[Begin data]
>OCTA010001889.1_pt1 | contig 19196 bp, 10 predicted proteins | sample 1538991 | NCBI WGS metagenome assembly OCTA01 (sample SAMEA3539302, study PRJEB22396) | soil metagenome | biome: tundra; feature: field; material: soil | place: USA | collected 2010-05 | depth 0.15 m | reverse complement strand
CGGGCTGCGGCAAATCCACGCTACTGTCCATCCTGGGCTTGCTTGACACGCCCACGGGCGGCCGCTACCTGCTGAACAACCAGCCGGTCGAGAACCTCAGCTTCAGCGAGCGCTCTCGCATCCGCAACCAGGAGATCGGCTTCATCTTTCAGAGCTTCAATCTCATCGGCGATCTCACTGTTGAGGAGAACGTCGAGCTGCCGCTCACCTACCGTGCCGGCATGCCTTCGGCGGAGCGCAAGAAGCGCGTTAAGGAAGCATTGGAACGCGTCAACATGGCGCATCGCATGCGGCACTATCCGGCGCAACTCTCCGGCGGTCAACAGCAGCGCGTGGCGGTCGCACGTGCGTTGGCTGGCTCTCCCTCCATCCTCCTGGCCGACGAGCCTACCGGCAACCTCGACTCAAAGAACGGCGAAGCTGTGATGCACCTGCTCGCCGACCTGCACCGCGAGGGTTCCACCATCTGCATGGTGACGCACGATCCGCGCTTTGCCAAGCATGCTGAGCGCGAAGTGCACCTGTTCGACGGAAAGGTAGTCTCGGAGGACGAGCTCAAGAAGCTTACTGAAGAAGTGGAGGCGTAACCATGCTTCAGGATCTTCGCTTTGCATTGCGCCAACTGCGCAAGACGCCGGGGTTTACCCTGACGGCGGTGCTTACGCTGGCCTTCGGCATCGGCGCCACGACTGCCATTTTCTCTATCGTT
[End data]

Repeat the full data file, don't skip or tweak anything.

>OCTA010001889.1_pt1 | contig 19196 bp, 10 predicted proteins | sample 1538991 | NCBI WGS metagenome assembly OCTA01 (sample SAMEA3539302, study PRJEB22396) | soil metagenome | biome: tundra; feature: field; material: soil | place: USA | collected 2010-05 | depth 0.15 m | reverse complement strand
CGGGCTGCGGCAAATCCACGCTACTGTCCATCCTGGGCTTGCTTGACACGCCCACGGGCGGCCGCTACCTGCTGAACAACCAGCCGGTCGAGAACCTCAGCTTCAGCGAGCGCTCTCGCATCCGCAACCAGGAGATCGGCTTCATCTTTCAGAGCTTCAATCTCATCGGCGATCTCACTGTTGAGGAGAACGTCGAGCTGCCGCTCACCTACCGTGCCGGCATGCCTTCGGCGGAGCGCAAGAAGCGCGTTAAGGAAGCATTGGAACGCGTCAACATGGCGCATCGCATGCGGCACTATCCGGCGCAACTCTCCGGCGGTCAACAGCAGCGCGTGGCGGTCGCACGTGCGTTGGCTGGCTCTCCCTCCATCCTCCTGGCCGACGAGCCTACCGGCAACCTCGACTCAAAGAACGGCGAAGCTGTGATGCACCTGCTCGCCGACCTGCACCGCGAGGGTTCCACCATCTGCATGGTGACGCACGATCCGCGCTTTGCCAAGCATGCTGAGCGCGAAGTGCACCTGTTCGACGGAAAGGTAGTCTCGGAGGACGAGCTCAAGAAGCTTACTGAAGAAGTGGAGGCGTAACCATGCTTCAGGATCTTCGCTTTGCATTGCGCCAACTGCGCAAGACGCCGGGGTTTACCCTGACGGCGGTGCTTACGCTGGCCTTCGGCATCGGCGCCACGACTGCCATTTTCTCTATCGTT